Study: U.S. schools and businesses not ready for bioterrorism event

A study conducted by researchers at St. Louis University concluded that the majority of U.S. schools and businesses are not prepared for a bioterrorist attack or pandemic illness.

The preparedness study was undertaken by a team led by professor Terri Rebmann from the College for Public Health and Social Justice. It found that most American schools and businesses need to improve their biological disaster plans significantly, according to

"One of the key findings from the study was that about 60 percent businesses reported they have a policy that encourages their ill staff to stay home, but about 40 percent responded that the business has a culture that encourages staff to work when they are sick," the study said, reports. "There's a disconnect between written policies versus what the business culture encourages. This can contribute to disease spread in the business setting, especially among healthcare agencies."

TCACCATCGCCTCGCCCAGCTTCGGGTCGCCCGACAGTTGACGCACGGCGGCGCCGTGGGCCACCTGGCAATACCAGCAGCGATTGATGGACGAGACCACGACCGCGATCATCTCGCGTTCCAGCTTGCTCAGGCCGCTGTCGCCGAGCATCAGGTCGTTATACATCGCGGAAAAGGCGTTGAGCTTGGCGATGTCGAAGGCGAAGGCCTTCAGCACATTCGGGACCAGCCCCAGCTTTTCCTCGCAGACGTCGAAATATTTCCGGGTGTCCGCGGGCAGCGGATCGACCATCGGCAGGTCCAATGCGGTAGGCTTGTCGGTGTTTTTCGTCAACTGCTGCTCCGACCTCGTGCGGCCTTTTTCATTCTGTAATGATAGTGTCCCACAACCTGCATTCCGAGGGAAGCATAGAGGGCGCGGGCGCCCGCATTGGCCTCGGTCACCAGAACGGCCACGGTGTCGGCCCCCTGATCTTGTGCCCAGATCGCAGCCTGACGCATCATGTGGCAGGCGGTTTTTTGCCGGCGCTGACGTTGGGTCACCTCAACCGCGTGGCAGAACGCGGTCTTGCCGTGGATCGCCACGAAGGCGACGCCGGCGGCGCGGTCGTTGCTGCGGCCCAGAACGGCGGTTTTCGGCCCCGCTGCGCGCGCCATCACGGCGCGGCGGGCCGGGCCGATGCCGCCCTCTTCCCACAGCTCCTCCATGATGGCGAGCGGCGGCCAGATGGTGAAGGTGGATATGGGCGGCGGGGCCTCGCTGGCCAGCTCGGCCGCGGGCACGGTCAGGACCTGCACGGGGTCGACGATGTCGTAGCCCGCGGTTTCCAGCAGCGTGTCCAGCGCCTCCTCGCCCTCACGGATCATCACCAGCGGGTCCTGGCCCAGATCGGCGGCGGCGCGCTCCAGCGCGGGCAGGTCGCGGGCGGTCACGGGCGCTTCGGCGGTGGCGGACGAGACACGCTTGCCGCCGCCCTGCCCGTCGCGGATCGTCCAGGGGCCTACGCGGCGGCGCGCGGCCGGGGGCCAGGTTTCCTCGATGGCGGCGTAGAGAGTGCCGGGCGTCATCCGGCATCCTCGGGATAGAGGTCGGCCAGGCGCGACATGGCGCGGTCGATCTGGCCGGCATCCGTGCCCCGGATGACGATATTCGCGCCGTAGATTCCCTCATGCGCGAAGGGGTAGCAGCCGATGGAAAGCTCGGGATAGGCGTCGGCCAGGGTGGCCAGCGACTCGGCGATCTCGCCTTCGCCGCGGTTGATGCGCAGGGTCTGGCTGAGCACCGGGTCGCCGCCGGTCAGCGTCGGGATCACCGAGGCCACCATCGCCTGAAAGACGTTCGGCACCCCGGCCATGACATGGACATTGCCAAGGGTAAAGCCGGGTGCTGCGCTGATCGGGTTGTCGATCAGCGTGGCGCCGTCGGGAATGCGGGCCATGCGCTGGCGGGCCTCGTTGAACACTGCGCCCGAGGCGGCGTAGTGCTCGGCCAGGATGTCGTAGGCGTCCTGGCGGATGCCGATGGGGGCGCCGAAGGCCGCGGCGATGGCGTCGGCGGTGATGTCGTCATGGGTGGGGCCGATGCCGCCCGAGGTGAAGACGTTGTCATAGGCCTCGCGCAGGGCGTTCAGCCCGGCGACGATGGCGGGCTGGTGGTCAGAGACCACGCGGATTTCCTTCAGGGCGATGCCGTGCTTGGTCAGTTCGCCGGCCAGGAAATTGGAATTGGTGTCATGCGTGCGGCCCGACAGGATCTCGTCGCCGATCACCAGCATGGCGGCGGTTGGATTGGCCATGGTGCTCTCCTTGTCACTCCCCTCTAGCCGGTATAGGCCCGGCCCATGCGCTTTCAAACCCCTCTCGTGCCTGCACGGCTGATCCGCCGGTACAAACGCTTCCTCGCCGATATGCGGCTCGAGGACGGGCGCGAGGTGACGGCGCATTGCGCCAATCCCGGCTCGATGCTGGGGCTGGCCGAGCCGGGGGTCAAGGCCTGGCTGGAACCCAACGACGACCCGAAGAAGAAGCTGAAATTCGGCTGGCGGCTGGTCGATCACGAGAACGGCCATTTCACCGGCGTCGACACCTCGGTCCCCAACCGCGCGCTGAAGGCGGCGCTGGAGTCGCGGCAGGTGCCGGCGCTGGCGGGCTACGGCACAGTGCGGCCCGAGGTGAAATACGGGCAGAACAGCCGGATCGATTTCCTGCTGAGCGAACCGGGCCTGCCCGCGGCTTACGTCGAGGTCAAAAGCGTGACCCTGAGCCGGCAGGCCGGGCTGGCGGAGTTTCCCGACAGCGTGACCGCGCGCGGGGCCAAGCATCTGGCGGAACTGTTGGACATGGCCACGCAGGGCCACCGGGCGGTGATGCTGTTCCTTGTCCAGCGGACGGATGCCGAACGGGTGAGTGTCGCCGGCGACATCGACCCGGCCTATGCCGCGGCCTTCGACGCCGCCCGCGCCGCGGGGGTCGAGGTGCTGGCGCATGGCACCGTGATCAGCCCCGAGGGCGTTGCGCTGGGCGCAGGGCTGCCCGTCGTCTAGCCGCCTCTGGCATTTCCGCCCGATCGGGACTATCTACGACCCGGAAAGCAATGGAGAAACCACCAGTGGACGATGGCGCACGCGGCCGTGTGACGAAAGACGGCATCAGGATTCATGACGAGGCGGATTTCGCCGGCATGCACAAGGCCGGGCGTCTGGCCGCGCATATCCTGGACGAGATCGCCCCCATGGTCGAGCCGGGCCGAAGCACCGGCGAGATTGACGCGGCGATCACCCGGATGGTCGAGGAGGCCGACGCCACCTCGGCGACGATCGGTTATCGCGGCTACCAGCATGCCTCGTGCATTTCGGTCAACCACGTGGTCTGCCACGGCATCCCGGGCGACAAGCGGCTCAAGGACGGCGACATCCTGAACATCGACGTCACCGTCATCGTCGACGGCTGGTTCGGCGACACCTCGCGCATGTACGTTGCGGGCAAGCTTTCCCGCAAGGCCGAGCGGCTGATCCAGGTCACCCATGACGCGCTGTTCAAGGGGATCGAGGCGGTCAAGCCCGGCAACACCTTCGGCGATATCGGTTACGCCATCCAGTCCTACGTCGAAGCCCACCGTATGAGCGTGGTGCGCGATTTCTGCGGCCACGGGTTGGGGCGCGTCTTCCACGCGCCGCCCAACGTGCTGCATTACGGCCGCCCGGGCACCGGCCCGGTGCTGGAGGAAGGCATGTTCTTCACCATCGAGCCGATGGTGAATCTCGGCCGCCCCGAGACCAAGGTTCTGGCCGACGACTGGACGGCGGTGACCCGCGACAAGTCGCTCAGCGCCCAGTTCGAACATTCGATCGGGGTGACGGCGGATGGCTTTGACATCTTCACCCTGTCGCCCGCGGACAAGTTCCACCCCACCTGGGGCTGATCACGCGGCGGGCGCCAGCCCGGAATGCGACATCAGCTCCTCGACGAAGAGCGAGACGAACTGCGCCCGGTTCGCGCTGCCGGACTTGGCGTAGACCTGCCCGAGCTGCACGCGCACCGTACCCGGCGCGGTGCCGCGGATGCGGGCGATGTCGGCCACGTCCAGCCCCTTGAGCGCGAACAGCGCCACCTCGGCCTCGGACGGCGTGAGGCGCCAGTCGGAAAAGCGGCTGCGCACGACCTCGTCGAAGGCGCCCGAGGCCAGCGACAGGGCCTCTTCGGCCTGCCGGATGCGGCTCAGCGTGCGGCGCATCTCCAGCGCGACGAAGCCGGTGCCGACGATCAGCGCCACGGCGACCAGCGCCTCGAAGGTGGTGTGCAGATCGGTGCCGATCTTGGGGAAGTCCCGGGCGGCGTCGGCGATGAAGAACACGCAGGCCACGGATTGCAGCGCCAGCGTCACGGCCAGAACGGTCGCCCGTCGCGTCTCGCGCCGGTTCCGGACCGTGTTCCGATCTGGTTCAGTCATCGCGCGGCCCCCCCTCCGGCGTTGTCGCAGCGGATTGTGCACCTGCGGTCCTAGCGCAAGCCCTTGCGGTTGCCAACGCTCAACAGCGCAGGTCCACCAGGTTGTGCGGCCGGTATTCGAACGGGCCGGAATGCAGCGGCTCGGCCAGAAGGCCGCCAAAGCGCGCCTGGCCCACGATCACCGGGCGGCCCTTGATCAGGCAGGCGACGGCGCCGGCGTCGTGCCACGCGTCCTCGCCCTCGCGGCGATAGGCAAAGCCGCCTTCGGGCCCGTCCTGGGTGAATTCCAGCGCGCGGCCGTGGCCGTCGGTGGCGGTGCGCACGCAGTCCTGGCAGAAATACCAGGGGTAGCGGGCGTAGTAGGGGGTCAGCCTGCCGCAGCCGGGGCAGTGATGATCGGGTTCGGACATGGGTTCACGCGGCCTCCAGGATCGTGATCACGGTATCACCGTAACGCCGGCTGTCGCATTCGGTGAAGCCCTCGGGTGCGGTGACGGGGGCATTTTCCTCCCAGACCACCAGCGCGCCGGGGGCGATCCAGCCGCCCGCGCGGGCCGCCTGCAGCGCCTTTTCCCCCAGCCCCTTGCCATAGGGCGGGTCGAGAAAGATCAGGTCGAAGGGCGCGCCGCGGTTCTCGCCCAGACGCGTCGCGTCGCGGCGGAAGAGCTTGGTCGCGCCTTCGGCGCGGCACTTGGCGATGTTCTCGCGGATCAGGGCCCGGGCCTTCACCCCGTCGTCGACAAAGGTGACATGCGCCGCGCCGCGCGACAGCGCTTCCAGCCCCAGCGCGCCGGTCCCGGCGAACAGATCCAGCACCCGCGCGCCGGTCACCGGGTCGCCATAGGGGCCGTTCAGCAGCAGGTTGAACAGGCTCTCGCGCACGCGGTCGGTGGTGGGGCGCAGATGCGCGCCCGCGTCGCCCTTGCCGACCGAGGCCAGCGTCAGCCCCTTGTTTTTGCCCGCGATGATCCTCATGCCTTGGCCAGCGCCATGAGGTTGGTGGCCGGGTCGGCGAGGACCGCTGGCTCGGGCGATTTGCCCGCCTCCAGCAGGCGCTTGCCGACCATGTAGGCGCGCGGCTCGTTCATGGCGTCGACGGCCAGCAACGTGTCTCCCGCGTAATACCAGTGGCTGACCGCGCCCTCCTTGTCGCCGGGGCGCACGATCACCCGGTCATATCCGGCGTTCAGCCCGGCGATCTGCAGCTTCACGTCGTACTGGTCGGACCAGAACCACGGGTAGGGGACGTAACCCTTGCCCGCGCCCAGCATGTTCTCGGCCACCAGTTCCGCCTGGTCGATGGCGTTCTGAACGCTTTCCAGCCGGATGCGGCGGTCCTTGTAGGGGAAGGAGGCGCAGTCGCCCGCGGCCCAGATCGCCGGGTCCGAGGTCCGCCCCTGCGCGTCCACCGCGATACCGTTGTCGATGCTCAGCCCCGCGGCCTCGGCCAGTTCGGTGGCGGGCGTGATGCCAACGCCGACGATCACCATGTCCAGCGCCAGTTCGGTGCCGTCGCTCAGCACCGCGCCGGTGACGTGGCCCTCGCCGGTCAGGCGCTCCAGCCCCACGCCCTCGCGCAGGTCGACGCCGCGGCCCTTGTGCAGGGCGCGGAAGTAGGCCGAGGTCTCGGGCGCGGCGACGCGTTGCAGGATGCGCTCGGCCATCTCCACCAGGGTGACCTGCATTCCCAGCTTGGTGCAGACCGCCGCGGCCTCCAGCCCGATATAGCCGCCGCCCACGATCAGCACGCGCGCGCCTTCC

The St. Louis University team determined that only 40 percent of U.S. schools have updated their pandemic and bioterrorism plans at any point in the last four years. They also said that only 48 percent have ever addressed pandemic preparedness, according to

The study, published in the American Journal of Infection Control, said that infections are particularly dangerous in school environments due to the regular close interaction between students and staff.